A scholarly study conducted with dignity and thoroughness.



A sociological study focusing on the experiences of 11 characters toiling in the underbelly of a vibrant American city.

Inspired by the seminal work of French sociologist Pierre Bourdieu (The Weight of the World), Auyero (Latin American Sociology/Univ. of Texas; Patients of the State: The Politics of Waiting in Argentina, 2012, etc.) invited his students to try a similar study of their local Austin “underclass” to show how external forces in society—low wages, lack of health care, racism, gender inequality, being undocumented and trying to attend college, etc.—have adversely affected the lives of real people. Each of the students chose a subject dear to his or her own area of research, spent much time with and interviewed the subject extensively, and fashioned a readable narrative of the subject’s life that underscores the chronic challenges that erode the well-beings of so many Americans—especially “those living at the bottom.” After Maggie Tate’s excellent historical overview of Austin, which puts the city in context as an attractive, creative boom economy with enormous disparity in wealth, each contributor presents the plight of his or her subject. They include Mexican-born Santos, who looked back on a hard life “working for others” and some middle-class success and was threatened by an injury in a car accident that left his uninsured family in near financial ruin; Clarissa, a middle-age, white restaurant worker who was rendered homeless by an accident that exposed her uninsured vulnerability to hospitals and lawyers; Inés, whose delinquent daughter fell into the grips of the state’s Disciplinary Alternative Education Program; Raven, who moved from waitressing to stripping to escorting for the money, slipping into drug addiction and abusive relationships; and Nepalese refugee Kumar, a cab driver who lied about his identity to keep customers from abusing him. Engaging and accessible, the essays dovetail with today’s debates on social inequality and immigration.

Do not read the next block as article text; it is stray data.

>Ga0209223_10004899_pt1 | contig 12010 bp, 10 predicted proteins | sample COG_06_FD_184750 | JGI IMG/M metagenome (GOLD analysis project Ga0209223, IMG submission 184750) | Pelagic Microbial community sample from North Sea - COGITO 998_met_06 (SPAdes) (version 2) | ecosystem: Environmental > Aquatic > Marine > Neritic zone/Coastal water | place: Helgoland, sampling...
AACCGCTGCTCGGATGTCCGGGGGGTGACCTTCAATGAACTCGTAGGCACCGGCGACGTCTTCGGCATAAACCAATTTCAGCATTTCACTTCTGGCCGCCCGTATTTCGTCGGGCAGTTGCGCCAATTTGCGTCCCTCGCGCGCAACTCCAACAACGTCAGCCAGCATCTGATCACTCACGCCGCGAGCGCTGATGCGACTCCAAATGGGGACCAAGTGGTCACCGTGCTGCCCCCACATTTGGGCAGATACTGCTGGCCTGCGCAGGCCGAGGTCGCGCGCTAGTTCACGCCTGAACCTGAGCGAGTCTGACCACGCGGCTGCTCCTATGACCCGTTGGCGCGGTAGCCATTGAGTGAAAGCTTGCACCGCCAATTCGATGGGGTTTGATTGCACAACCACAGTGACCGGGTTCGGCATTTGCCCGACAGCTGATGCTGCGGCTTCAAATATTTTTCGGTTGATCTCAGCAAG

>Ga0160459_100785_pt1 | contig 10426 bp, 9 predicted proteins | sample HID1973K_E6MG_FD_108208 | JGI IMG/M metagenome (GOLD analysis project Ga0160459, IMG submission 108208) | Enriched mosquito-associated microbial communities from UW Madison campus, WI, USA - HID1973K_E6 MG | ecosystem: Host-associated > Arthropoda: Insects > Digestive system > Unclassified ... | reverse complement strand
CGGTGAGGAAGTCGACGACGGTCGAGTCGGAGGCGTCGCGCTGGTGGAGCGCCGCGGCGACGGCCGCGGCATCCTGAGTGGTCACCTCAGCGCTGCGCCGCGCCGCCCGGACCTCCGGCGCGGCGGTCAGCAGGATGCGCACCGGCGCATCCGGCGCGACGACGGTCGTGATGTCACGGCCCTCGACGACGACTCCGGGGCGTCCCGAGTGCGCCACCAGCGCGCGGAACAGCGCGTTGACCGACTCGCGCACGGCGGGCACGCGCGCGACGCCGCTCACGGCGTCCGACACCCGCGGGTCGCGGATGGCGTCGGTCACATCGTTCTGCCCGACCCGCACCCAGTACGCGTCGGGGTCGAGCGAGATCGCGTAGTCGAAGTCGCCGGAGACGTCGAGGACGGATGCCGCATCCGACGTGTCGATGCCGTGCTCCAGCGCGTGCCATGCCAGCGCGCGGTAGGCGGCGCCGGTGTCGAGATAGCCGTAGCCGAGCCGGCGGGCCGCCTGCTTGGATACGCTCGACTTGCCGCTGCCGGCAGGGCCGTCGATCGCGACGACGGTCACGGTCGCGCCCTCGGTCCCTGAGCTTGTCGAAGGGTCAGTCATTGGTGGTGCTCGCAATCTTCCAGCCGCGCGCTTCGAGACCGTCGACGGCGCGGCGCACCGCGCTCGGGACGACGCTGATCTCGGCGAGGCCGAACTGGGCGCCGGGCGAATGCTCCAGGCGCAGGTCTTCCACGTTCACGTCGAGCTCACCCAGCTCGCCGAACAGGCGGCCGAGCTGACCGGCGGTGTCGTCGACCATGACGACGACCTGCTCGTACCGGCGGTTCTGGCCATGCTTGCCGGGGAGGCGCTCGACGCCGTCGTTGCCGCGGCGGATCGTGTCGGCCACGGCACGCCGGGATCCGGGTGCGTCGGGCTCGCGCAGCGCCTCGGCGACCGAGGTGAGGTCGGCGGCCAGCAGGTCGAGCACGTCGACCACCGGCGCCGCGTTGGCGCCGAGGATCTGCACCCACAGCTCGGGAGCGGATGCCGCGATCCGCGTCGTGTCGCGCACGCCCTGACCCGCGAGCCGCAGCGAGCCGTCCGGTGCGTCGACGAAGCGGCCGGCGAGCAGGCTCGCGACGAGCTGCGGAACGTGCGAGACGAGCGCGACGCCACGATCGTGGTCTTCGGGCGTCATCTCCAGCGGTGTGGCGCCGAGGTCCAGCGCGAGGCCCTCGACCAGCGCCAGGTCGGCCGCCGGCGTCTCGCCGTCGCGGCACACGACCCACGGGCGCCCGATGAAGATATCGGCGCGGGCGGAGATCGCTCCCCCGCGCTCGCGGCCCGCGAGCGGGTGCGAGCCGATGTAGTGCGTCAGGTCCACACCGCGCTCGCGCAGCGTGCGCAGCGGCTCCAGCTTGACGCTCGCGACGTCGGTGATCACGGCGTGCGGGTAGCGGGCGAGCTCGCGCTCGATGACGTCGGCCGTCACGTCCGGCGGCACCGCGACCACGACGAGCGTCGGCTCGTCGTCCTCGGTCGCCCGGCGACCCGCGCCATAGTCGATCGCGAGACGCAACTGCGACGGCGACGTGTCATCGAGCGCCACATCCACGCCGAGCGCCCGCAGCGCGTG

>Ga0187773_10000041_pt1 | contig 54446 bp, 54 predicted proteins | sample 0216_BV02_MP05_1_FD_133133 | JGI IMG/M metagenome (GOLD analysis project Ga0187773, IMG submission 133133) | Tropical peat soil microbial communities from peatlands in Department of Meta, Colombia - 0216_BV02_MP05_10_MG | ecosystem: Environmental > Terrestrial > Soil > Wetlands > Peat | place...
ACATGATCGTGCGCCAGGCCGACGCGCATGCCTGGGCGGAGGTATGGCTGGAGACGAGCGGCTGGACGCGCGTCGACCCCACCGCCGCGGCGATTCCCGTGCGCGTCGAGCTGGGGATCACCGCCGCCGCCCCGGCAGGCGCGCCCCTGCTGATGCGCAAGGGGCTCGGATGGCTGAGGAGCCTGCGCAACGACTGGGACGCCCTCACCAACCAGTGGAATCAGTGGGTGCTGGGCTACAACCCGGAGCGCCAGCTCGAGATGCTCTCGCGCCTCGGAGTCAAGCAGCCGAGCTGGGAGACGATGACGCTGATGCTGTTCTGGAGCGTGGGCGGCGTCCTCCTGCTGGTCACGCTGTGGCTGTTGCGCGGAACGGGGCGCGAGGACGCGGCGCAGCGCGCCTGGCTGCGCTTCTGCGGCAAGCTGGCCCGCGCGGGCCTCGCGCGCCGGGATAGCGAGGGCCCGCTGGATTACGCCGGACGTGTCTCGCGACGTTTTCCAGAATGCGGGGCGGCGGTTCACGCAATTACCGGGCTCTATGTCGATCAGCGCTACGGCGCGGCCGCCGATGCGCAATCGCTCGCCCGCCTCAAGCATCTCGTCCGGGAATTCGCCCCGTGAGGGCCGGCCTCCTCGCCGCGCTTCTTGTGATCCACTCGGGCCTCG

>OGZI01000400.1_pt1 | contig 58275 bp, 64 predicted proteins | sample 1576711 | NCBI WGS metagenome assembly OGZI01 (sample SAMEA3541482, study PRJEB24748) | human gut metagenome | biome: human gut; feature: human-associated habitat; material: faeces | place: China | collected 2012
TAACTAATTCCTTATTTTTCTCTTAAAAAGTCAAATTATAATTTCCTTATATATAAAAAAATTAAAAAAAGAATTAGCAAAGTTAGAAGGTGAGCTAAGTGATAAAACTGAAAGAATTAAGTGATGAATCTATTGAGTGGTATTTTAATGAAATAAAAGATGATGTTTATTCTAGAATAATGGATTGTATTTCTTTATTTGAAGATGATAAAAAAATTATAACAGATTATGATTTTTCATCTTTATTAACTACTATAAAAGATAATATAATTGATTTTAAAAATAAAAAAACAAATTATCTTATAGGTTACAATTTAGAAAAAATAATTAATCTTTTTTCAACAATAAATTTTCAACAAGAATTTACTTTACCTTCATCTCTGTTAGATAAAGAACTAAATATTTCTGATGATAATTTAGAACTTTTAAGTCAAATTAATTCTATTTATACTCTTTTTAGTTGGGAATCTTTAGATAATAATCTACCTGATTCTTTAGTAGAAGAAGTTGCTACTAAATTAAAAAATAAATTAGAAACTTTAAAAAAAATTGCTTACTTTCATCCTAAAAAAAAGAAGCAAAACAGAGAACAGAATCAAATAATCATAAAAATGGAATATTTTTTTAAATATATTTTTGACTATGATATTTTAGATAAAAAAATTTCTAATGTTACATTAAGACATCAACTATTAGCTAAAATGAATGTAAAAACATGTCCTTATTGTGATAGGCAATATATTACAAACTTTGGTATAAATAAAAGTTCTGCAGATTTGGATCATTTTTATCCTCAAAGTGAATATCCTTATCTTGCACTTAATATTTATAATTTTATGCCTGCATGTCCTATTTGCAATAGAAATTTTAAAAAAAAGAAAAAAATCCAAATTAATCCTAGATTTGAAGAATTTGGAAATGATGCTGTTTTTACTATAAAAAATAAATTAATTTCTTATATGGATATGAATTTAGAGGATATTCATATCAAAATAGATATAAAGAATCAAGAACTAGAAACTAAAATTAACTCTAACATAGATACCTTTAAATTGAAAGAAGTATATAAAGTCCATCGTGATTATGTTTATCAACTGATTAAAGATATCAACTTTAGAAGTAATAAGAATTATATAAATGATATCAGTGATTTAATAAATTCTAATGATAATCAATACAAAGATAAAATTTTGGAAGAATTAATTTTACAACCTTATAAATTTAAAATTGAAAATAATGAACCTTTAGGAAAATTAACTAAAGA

A scholarly study conducted with dignity and thoroughness.

Pub Date: Sept. 1, 2015

ISBN: 978-1-4773-0365-8

Page Count: 288

Publisher: Univ. of Texas

Review Posted Online: May 19, 2015

Kirkus Reviews Issue: June 1, 2015